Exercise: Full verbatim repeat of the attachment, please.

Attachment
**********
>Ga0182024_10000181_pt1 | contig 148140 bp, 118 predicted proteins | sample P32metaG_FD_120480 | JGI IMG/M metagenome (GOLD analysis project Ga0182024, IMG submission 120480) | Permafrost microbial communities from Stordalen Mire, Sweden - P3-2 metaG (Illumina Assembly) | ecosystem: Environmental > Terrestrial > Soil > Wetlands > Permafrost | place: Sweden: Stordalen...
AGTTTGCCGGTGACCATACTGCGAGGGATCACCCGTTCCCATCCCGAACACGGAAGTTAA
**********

>Ga0182024_10000181_pt1 | contig 148140 bp, 118 predicted proteins | sample P32metaG_FD_120480 | JGI IMG/M metagenome (GOLD analysis project Ga0182024, IMG submission 120480) | Permafrost microbial communities from Stordalen Mire, Sweden - P3-2 metaG (Illumina Assembly) | ecosystem: Environmental > Terrestrial > Soil > Wetlands > Permafrost | place: Sweden: Stordalen...
AGTTTGCCGGTGACCATACTGCGAGGGATCACCCGTTCCCATCCCGAACACGGAAGTTAA